Hakka Folk Song
The Conghua Hakka folk song has a long history that dates back to ancient times when people from northern China first moved south to Conghua. After many generations, it has become a special local art treasure.
In their daily life and at work, the Hakka like to sing folk songs to express love, exchange feelings, motivate one another, and entertain themselves. As the Hakka mostly live in mountains, the folk song helps them express affection and relieve emotional distress from daily hardwork: even across the mountains, thanks to their high-pitched singing, the locals can hear each other and sing duets. The lyrics are colloquial, mostly expressing romance-related themes touching on freedom and love. Young men and women sing the folk songs in duet, introducing themselves to each other and expressing their love. It has been used as a vehicle for freedom in love in rural areas. In addition to romantic ones, there are untitled satiric songs and songs of praise. Conghua folk songs are popular in Liangkou Town and Lyutian Town. Since the foundation of the People's Republic of China in 1949, new developments have taken place in the genre, with new topics relating to hometown changes, farming activities and family planning having been included.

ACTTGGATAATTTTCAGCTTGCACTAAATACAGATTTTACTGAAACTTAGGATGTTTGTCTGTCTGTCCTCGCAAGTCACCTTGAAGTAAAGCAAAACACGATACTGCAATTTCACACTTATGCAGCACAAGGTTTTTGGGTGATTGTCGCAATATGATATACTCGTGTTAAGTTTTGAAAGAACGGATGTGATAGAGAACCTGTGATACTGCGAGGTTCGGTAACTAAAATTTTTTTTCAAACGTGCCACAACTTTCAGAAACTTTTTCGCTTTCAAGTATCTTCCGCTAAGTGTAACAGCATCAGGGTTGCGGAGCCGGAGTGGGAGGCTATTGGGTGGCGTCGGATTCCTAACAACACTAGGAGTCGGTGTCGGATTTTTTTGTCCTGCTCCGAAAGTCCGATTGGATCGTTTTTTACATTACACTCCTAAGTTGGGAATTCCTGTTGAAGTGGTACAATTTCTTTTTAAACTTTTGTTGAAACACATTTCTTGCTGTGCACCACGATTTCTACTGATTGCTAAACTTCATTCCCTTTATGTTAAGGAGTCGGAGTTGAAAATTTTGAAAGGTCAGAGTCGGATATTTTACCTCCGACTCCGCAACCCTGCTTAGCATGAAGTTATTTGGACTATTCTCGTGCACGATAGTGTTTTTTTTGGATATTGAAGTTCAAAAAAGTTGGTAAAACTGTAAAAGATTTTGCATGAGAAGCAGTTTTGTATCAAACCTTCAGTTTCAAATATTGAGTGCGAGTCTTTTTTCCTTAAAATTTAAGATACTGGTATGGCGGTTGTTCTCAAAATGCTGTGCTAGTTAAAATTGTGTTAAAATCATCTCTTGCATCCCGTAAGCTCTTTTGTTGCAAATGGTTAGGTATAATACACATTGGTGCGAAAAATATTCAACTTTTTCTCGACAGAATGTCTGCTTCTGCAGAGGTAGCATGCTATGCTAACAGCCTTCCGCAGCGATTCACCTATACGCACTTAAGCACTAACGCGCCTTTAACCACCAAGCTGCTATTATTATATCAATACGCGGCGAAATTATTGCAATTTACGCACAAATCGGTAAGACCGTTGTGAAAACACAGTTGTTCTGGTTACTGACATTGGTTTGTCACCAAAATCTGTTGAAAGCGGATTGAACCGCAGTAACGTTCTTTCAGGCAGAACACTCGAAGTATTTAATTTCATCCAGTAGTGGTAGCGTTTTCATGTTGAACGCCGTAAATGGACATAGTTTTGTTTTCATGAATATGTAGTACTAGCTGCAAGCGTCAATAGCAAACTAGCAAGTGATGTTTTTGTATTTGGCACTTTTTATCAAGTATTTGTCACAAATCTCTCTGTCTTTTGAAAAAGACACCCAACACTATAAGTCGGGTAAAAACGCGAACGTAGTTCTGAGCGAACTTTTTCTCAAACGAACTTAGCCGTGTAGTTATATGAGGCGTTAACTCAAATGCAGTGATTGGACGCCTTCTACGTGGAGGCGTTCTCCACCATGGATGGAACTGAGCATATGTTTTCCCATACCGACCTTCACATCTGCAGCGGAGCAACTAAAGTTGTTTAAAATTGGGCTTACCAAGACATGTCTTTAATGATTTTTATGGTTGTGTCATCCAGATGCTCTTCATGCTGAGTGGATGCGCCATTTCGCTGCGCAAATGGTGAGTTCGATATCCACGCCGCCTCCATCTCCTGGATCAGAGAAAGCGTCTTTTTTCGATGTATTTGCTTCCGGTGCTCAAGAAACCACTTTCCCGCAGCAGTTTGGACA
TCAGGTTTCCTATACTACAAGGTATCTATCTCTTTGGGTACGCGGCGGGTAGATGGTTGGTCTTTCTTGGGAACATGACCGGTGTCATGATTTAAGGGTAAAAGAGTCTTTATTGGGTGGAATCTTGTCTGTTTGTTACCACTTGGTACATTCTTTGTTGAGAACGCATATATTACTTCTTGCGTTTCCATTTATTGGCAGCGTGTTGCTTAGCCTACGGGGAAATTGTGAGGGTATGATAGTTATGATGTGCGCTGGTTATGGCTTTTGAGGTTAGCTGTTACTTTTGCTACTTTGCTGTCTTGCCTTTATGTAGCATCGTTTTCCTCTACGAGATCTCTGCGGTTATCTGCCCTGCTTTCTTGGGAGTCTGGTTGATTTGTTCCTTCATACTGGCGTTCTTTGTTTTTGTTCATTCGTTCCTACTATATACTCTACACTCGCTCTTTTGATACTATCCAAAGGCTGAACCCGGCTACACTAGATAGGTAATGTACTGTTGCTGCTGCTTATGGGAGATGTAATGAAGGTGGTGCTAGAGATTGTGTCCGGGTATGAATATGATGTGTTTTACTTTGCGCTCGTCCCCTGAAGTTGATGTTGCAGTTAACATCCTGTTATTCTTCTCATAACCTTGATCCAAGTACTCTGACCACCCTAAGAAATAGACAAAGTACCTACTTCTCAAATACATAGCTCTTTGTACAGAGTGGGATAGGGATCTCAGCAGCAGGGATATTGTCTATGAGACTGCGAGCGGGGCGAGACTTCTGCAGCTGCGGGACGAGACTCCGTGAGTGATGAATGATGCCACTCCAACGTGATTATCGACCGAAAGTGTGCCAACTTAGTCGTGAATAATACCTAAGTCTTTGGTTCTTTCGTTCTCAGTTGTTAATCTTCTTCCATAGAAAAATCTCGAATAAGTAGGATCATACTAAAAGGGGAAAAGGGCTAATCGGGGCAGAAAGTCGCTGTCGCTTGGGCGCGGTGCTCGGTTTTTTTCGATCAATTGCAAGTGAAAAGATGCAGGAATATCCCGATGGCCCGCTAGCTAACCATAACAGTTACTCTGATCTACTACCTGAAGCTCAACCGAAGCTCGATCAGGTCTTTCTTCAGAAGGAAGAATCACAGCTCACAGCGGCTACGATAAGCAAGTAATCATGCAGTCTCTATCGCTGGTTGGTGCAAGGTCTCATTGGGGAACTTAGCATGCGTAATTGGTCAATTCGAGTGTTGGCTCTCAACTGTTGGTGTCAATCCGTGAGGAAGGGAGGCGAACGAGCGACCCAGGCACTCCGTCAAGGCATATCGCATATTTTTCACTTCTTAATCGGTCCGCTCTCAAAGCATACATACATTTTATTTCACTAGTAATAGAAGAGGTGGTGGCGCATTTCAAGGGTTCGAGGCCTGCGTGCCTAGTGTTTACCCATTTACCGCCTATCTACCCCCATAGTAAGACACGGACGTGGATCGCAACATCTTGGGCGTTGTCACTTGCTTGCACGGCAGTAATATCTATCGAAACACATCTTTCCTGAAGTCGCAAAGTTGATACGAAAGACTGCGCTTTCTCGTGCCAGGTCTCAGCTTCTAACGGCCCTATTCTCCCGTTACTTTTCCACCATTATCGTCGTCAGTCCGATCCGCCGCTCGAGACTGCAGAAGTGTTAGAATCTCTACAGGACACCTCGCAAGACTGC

A Conghua folk song has four lines, each with seven words. The first, second and fourth lines end with level tones, while the third line ends with oblique tones. The words in each line are grouped as 4:3 or 2:2:3. Two parts of the lyrics compose one song. The singing is special too. Started with a high-pitched tune before lyrics, the song has a traditional ancestral way of singing in terms of tunes, long notes, and pronunciation. Composed in beautiful rhythms, a Hakka song features frequent use of ornamentation, such as trills, portamento and appoggiatura, so the melody is well-balanced with clear rhythm.
The local government hosts duet activities every year to promote this folk art. A special Hakka Singing Group has been established. In 2008, a show named Hakka Grandma Catching a Flight for female vocalists (based on a program by Luo Bangnuan, a retiree of the Conghua Municipal Bureau of Culture, Broadcasting, Television, Press and Publication) won a provincial golden prize.